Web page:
August 12, 2009
The faculty, students, and staff of the Law School mourn the loss of Professor Brooke Overby who passed away suddenly on August 5 in Florida. Professor Overby was a stellar teacher, a prolific scholar and an active servant to the larger Tulane community. We extend our deepest sympathy to her family. A memorial service will take place at the Law School on Thursday, September 10 at 4 p.m. in Room 110.
Professor Overby grew up in Lake Forest, Illinois and attended Northwestern University, where she received a B.A. in Classics in 1982. She received her J.D. with highest distinction from the University of Iowa College of Law in 1987, where she was an outstanding student, ranking first in her class every semester. She received the John F. Murray Prize, served as Senior Articles Editor of the Iowa Law Review, and graduated Order of the Coif.
Following law school, Professor Overby served as a clerk for Judge Richard J. Cardamone of the U.S. Court of Appeals for the Second Circuit and as an associate at Mayer, Brown & Platt in Chicago from 1988-1990. She was a member of the Illinois Bar.
Professor Overby was an invaluable member of the faculty from the time she joined the Law School in July 1990. She taught classes in contracts and commercial law with a genuine enthusiasm for the subject. Professor Overby was a gifted teacher who received outstanding teaching evaluations. She gave extraordinary time and energy to her students, and in return, she was beloved by many and deeply respected and admired by all.
Professor Overby achieved tenure in 1996 and was promoted to full professor in 2002. She was a visiting professor at Notre Dame Law School in spring 2002. In her later career, she developed an interest in China, learning Mandarin and traveling as a Fulbright lecturer to the China University of Political Science and Law in Beijing. She was an enthusiastic, intrepid world traveler, and, in addition to China, visited Africa, Thailand, Vietnam, Mongolia and Central Asia.
Brooke Overby was an active and energetic member of many Law School and University committees and authored a comprehensive report on the Law School's clinics in 1999. She recently chaired the Law School's successful search to fill the John B. Breaux Chair.
Professor Overby wished more than anything to see her students succeed, but a close second to that was to see the intellectual and scholarly community of the Tulane Law faculty prosper. As chair of the School's Intellectual Life Committee, she worked hard to encourage and enrich a culture of scholarship. She mentored many of her colleagues, and her contribution to the intellectual life of the school will never be forgotten.
Accordingly, at the suggestion of her colleagues and students, the Law School is establishing in Professor Overby's memory The Brooke Overby Faculty Research Fund, to be used to support faculty research and scholarship. The Law School invites contributions from Professor Overby's colleagues, students and friends. Donations in Brooke Overby's memory may be sent to Andrew Romero, Senior Director of Development, Tulane University Law School, 6329 Freret Street, Suite 210B, New Orleans, LA 70118, or may be made on-line at www.law.tulane.edu/giving. Please indicate that your gift is intended for the "Brooke Overby Memorial Fund at Tulane Law School." For questions or additional information about supporting the Overby Fund, contact Andrew Romero at 504.862.8559 or firstname.lastname@example.org.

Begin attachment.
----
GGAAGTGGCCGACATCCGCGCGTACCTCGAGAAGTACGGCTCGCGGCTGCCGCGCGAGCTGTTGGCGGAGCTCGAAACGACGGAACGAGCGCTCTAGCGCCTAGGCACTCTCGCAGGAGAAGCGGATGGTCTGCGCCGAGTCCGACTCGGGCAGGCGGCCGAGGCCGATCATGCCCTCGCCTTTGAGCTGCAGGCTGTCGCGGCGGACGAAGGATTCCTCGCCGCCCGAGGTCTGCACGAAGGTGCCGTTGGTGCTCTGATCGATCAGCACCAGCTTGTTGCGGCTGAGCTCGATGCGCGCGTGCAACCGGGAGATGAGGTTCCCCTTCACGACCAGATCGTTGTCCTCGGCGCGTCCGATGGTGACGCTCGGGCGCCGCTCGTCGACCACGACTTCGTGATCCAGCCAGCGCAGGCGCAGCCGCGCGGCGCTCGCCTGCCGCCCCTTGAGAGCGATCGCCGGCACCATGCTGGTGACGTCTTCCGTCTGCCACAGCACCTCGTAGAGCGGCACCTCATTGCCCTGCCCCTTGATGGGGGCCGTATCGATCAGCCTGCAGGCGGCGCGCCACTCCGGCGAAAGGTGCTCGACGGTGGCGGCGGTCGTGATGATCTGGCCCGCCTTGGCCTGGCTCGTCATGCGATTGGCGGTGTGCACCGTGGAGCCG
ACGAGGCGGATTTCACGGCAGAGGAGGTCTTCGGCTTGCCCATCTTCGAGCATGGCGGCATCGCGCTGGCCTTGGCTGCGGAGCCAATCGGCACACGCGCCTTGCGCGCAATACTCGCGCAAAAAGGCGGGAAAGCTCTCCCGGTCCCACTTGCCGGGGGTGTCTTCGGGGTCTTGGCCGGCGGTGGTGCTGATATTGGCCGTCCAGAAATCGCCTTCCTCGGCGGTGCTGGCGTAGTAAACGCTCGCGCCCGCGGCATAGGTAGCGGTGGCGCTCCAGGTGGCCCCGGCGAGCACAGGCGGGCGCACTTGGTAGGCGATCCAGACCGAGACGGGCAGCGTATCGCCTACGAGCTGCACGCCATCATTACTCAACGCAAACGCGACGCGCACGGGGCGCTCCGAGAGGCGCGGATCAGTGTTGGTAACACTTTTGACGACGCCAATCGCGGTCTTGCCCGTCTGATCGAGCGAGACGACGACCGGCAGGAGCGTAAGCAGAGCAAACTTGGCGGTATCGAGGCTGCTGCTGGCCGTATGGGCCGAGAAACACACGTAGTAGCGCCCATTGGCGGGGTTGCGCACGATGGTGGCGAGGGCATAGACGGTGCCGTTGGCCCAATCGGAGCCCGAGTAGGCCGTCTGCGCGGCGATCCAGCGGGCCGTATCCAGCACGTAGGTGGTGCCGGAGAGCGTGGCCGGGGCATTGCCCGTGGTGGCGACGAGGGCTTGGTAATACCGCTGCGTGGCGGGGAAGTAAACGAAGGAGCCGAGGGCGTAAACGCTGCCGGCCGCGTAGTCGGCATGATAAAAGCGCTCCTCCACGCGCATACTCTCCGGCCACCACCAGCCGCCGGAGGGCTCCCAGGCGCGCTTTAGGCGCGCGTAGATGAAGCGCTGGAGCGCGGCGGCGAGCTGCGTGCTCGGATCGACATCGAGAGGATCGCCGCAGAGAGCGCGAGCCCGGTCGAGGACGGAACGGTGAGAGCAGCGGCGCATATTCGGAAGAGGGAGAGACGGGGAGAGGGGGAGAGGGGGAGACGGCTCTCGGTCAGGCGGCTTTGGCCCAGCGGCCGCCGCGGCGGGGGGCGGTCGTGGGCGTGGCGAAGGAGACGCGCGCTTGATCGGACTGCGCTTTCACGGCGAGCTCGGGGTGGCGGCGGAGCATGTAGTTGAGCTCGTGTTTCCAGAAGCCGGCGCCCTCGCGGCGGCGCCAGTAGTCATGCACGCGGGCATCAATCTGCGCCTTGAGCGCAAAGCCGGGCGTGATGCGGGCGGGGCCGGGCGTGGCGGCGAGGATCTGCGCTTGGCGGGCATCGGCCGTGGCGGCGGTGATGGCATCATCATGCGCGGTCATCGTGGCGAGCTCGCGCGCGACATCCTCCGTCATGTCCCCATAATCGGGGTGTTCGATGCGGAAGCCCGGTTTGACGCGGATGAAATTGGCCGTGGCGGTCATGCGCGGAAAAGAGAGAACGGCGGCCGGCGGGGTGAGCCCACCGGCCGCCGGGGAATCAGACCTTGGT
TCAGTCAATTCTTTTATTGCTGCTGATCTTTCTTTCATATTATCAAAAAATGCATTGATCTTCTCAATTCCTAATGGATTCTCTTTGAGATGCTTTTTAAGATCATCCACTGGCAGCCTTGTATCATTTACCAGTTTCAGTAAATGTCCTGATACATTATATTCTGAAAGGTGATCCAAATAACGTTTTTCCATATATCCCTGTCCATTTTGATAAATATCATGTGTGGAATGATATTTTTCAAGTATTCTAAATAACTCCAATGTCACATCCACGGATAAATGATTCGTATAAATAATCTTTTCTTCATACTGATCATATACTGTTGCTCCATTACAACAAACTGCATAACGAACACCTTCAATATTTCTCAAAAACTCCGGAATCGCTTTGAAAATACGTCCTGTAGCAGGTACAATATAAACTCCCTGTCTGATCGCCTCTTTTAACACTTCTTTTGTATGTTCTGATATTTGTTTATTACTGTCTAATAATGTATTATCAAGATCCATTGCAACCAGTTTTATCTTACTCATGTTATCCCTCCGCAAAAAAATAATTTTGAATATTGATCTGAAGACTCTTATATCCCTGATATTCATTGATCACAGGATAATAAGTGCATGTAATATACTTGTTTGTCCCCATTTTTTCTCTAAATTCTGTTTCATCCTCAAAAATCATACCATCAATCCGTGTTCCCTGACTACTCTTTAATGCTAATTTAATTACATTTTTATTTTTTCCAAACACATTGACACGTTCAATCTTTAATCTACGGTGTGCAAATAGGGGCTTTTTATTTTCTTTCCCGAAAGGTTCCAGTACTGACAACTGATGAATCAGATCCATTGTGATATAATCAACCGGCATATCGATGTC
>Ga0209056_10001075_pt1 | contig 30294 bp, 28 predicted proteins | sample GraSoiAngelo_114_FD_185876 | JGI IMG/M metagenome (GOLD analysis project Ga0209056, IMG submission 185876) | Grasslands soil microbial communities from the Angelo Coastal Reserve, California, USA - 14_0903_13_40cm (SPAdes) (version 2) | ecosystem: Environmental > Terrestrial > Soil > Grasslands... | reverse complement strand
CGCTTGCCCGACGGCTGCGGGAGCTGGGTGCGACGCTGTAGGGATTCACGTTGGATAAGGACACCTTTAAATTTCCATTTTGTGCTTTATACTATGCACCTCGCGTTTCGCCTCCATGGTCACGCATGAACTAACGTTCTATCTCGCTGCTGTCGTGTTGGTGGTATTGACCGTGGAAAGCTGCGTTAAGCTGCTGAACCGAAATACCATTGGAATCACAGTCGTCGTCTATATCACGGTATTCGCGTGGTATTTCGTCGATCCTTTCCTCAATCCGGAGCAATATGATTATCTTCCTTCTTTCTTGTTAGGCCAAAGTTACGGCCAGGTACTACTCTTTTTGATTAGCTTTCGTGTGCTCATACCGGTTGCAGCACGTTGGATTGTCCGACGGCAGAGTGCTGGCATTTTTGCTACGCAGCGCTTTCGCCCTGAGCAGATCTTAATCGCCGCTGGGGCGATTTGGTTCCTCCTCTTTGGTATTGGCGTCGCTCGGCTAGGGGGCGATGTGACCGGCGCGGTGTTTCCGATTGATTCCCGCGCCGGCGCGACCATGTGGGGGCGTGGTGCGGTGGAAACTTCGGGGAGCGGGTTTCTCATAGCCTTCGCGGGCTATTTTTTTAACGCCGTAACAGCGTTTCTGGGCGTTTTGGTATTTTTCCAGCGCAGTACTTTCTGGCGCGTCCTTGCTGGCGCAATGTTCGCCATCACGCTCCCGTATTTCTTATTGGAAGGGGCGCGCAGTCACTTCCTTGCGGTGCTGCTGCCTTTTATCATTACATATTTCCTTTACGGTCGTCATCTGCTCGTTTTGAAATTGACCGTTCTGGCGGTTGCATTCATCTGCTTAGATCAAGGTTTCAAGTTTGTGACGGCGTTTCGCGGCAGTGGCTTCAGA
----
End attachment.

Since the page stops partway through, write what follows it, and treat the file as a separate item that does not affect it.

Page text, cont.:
Professor Overby was a well-published scholar, and a list of her articles and presentations follows:
Allocation of Check Kiting Losses Under the UCC, Regulation CC, and the Bankruptcy Code: Reconciling the Standards, ___WAKE FOREST L. REV. (forthcoming 2009)
Mortgage Foreclosure in Post-Katrina New Orleans, 48 B. C. L. REV. 851 (2007)
Consumer Protection in China After Accession to the WTO, 33 SYR. J. INT’L L. & COM. 47-92 (2006)
Check Fraud in the Courts After the Revisions to UCC Articles 3 and 4, 57 ALA. L. REV. 351 (2005)
Our New Commercial Law Federalism, 76 TEMPLE L. REV. 2007 (2003)
Contract, in the Age of Sustainable Consumption, 27 J. CORP. L. 603 (2002)
An Institutional Analysis of Consumer Law, 34 VAND. J. TRANS. L. 1219 (2001)
Will Cyber Law be Uniform? An Introduction to the UNCITRAL Model Law on Electronic Commerce, 7 TUL. J. INT'L & COMP. L. 219 (1999)
Modeling UCC Drafting, 29 LOY. L.A. L. REV. 645 (1996)
The Community Reinvestment Act Reconsidered, 143 U. PA. L. REV. 1431 (1995)
Bondage, Domination, and the Art of the Deal: An Assessment of Judicial Strategies in Lender Liability Good Faith Litigation, 61 FORDHAM L. REV. 963 (1993)
of Disputes under the Federal Arbitration Act, 71 IOWA L.REV. 1137 (1986)
Conference, “Teaching Consumer Law,” University of Houston Law Center, April 2002 (panelist on “What is Consumer Law?” and organizer/moderator of panel on Consumer Law Scholarship)
“Public Choice Theory” and “New Institutional Economics,” Tulane Law School, February 2001 (segments for mini-course on Law & Economics)
“Consumer Protection: The United States and European Union Compared,” Tulane Law School, March 1996 (conference for Austrian notaries)
Symposium, “Shaping American Communities: Segregation, Housing, and the Urban Poor,” University of Pennsylvania, February 1995 (presenter of main paper on panel addressing Community Reinvestment Act)
Eason-Weinmann Conference, “The Harmonization in Transnational Norms and Processes,” Tulane Law School, January 1994 (discussant on application of good faith and fair dealing in international transactions)